On Friday, Rupnik’s former Jesuit superior, the Rev. Johan Verschueren, welcomed the announcement that a church trial would finally take place, calling it a “major step” in the right direction.
“Finally justice can have a chance: for the alleged victims and testimonies — they can be heard and recognized in their dignity,” and for Rupnik, who can defend himself, he said in an email. He said he hoped for a fair trial and just outcome, so that the “confusion in the church may soon come to an end.”
Francis’ Pontifical Commission for the Protection of Minors, which had flagged the Rupnik case as problematic, also welcomed the announced trial as crucial “not only for the victims but for the whole church.”
“There is no room in ministry for those who would violate so profoundly those entrusted to their care,” the commission said in a statement, adding that it remained concerned overall about the church’s disciplinary procedures and their “inadequacies.”
In a Jan. 24 interview with The Associated Press, Francis denied he had any role in the handling of Rupnik’s case, other than to intervene procedurally. However, he reaffirmed the decision not to waive the statute of limitations for the women’s claims, saying he always lifts time limits for abuse of minor cases, but not those involving adults.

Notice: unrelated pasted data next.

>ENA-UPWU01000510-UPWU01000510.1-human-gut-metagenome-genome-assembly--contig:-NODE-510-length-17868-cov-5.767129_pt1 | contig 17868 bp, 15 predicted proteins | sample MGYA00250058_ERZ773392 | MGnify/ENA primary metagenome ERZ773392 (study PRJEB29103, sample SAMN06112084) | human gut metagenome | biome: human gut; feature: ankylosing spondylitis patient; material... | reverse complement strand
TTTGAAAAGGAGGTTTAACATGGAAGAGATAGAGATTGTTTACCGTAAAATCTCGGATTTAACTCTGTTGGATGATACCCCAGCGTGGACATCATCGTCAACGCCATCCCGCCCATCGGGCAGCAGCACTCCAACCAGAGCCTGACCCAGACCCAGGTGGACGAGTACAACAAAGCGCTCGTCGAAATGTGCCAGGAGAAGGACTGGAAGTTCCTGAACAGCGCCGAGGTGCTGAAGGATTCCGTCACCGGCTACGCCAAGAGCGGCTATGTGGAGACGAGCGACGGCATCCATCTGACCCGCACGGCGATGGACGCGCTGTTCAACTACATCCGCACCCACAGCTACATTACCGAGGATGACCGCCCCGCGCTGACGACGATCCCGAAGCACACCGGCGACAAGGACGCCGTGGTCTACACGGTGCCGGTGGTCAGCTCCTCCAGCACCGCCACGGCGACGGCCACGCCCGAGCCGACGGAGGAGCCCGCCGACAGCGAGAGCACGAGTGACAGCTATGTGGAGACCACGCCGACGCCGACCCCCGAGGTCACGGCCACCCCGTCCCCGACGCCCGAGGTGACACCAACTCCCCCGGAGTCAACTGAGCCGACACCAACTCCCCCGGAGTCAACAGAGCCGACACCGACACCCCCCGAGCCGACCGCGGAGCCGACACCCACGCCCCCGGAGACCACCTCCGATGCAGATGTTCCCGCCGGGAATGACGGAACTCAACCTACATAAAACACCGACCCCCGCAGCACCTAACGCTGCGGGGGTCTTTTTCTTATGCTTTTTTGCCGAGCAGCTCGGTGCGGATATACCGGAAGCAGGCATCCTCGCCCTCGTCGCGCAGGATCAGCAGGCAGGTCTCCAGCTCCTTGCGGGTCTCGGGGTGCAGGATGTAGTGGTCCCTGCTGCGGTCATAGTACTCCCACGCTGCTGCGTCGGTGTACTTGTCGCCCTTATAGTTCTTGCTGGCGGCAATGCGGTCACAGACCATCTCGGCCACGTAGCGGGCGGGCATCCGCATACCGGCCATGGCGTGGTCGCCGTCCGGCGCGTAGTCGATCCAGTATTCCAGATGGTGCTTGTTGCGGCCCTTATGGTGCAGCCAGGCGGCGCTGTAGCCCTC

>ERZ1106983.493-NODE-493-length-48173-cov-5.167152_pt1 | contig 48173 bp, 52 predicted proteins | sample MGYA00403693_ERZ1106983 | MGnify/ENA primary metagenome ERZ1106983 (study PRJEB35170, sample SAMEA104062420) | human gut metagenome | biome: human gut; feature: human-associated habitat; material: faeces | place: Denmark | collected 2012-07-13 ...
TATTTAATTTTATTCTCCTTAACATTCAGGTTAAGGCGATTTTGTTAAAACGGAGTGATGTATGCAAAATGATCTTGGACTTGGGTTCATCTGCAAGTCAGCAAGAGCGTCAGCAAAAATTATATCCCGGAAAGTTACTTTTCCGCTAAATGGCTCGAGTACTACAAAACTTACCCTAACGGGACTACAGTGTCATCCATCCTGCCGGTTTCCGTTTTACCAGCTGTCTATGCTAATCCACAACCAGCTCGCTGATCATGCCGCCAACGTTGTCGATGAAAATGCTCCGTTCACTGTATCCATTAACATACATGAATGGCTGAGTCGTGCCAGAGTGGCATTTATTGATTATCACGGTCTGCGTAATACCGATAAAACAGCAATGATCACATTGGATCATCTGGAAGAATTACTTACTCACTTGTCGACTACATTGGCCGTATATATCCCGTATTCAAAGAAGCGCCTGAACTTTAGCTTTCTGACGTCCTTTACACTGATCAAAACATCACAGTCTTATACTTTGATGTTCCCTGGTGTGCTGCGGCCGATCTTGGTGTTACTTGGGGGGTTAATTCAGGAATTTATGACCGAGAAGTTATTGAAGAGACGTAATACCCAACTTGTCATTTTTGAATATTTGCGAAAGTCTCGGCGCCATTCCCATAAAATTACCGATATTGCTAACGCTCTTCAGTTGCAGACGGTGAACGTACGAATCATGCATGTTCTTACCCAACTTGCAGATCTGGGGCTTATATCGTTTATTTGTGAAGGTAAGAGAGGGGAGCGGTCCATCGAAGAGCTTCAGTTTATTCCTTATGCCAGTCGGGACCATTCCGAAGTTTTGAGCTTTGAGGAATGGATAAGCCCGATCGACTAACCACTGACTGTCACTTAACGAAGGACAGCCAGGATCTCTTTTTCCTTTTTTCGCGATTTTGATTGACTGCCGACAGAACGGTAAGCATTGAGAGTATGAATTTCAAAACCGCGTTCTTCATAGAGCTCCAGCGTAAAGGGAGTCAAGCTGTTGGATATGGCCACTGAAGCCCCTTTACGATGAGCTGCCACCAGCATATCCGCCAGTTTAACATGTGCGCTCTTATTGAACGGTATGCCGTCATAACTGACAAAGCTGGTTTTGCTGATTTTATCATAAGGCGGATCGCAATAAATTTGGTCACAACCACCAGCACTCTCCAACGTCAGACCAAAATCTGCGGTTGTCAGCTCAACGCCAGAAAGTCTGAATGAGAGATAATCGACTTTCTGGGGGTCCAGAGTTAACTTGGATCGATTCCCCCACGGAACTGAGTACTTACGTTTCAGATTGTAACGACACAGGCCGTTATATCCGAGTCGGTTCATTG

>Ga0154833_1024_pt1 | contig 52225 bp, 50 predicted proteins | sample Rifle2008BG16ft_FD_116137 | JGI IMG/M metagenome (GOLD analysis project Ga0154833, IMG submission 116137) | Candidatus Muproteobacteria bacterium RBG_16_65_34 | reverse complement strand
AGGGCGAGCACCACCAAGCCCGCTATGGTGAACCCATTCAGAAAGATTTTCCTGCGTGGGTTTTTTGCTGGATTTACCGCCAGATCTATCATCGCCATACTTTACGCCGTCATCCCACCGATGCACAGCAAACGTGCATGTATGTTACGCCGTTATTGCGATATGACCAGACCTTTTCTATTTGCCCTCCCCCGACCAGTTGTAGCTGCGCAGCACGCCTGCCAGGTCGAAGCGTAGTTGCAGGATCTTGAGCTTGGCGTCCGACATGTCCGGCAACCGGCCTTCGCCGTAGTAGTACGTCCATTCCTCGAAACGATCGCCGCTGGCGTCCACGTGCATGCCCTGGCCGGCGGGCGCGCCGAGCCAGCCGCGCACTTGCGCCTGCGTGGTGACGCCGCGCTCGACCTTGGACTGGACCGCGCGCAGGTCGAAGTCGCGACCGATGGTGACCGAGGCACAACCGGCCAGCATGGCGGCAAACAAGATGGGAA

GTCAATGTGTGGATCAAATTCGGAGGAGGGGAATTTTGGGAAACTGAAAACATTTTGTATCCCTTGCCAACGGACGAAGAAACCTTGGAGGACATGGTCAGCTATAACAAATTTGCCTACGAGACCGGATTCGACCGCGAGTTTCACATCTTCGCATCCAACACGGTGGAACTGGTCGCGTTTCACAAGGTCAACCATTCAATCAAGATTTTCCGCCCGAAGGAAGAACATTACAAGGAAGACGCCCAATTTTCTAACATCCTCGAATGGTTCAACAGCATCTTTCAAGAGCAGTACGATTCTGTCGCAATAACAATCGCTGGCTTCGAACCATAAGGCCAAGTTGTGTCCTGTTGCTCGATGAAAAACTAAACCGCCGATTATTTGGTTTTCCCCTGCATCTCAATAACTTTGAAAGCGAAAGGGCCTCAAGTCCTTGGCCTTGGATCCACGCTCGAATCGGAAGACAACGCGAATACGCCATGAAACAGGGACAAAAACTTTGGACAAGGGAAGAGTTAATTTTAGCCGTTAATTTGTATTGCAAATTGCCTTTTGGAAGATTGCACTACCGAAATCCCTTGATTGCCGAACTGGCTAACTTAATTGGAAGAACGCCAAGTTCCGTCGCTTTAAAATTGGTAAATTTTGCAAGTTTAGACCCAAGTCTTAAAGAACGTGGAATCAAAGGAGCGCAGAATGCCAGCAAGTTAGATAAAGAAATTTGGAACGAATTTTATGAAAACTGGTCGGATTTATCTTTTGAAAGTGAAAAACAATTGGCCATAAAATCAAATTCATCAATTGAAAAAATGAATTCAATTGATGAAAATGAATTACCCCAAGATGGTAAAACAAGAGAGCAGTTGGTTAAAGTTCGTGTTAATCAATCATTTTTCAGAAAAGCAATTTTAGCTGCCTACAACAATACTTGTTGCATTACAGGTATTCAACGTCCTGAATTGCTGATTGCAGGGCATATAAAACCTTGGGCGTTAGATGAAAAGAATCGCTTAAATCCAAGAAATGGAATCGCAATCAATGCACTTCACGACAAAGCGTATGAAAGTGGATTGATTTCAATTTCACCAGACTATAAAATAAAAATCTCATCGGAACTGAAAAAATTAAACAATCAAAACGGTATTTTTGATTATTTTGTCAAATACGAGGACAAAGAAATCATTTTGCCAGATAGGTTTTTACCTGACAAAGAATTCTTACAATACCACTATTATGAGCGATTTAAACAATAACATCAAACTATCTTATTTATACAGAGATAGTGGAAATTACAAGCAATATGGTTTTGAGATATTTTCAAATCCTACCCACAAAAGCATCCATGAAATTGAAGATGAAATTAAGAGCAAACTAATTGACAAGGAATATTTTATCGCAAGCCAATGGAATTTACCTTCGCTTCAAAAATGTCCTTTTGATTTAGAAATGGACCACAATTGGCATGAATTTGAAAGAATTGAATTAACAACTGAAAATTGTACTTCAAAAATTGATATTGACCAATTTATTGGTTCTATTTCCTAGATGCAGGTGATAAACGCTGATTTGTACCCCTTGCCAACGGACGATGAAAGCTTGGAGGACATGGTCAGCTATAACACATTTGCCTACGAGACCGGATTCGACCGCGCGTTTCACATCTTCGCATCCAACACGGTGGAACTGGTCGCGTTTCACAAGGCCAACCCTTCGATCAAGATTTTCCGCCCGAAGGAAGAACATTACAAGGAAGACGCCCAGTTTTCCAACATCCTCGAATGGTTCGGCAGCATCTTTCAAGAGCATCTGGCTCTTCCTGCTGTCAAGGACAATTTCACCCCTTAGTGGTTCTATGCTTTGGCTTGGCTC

His decision to reverse course and allow the old claims to go forward in a trial suggested a realization that the scandal was now seriously undermining his credibility and jeopardizing any progress the church had made in combating abuse. Francis’ conservative opponents, in particular, were increasingly using the Rupnik scandal to discredit the pope, much as they did during the 2018 scandal over ex-Cardinal Theodore McCarrick, who was also accused of misconduct with adults but was long given a pass by the Vatican.
The Catholic Church has long responded to women who report priests for abusing their authority by blaming the women for seducing the churchmen, portraying them as mentally unstable or minimizing the event as a mere “mistake” or “boundary violation” by an otherwise holy priest. Those same claims were used by Rupnik’s supporters to discredit his accusers.
Francis’ recent gestures and statements had raised questions about whether he too sided with Rupnik.
For starters, Francis met with Rupnik’s main supporter, who has lashed out at what she called the “lynching” he received in the press. Then, Francis’ own Vicariate of Rome issued a statement seemingly casting doubt on the validity of the excommunication decree.
Those gestures prompted five of Rupnik’s alleged victims to break their silence and pen a signed, open letter saying such attitudes from Rupnik’s superiors had revictimized them and showed that church pledges of “zero tolerance” for abuse were just a “publicity stunt.”
The outcry only grew this week when a diocese in Rupnik’s native Slovenia announced it had welcomed him in after the Jesuits threw him out. The diocese of Koper said it had done so because it had received no documentation about any conviction against him, and that he was presumed innocent.